There are hundreds of EV charger grants and subsidies available for businesses that are looking to install level 2 EV chargers.

Tax Credits

Businesses can qualify for a 30% federal tax credit of up to $100,000. The Internal Revenue Code §30C known as the Alternative Fuel Vehicle Refueling Property Credit, applies to “any qualified alternative fuel vehicle refueling property.”

In addition to funds available under NEVI, many states offer tax credits. For example, New York offers an “alternative fuels and electric vehicle recharging property credit” equal to the lesser of $5,000 or 50% of the EVSE cost. Georgia offers a 10% tax credit off the cost of an EV charging station up to $2,500. Many other states offer similar tax incentives.

Make-Ready Programs

Electric utilities throughout the US are offering what they call “make-ready” programs.

The Joint Utilities of New York, for example, offers funds through its EV Make-Ready Program. The money is available to businesses who wish to install level 2 or level 3 EV chargers. These companies can earn incentives to offset up to 100% of the infrastructure costs associated with preparing a site for EV charger installation.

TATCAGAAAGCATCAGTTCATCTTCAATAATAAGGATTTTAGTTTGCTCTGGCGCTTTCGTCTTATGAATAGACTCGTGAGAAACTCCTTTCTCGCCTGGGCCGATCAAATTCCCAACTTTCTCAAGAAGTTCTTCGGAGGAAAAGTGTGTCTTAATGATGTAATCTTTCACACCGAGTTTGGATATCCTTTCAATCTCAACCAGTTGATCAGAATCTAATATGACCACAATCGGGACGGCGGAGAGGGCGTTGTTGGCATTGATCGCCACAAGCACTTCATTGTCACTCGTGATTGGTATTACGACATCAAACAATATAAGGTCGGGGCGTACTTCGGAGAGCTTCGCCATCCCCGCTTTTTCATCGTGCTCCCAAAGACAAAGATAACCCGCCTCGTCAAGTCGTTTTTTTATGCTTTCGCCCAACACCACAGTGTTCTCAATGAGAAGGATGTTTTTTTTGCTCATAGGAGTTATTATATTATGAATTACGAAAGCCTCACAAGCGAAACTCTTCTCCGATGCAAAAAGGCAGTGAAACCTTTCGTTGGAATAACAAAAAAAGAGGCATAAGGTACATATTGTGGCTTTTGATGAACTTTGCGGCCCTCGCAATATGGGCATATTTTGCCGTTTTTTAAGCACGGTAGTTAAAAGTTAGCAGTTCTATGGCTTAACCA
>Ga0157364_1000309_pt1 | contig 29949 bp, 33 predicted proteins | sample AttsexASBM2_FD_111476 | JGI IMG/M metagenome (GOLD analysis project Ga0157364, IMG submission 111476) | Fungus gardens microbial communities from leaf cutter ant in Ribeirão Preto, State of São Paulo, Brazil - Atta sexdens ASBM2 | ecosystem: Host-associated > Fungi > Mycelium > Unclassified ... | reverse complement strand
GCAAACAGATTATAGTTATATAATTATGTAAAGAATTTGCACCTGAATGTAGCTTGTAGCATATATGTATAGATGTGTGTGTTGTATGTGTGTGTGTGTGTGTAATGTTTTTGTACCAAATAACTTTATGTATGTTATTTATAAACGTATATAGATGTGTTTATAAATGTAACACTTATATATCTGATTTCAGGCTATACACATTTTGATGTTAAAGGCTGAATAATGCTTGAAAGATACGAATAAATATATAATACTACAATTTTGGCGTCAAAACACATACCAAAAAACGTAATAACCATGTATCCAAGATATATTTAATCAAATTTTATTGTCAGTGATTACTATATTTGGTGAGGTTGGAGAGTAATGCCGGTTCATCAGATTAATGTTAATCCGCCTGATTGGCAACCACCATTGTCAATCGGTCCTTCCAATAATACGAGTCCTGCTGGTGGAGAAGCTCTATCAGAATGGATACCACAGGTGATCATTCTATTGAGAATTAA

However, it can be a tedious process to identify which aspects of the EV charging infrastructure your state’s make-ready program covers.

Other State Grants

Many states offer EV charger grants that are funded through the Volkswagen Environmental Mitigation Trust. As part of a 2016 settlement with the Environmental Protection Agency, Volkswagen committed $2 billion toward EV charging infrastructure.

The states distribute this money in various ways. In Massachusetts, the Public Access Charging Program provides grants for 80% of the cost of level 2 EV charging stations and installations. The state provides additional money for installation of EV chargers at multi-unit dwellings and educational campuses.

map of the united states with pushpins and a hand pointing

How Does My Company Start the Process of Obtaining EV Charging Funds?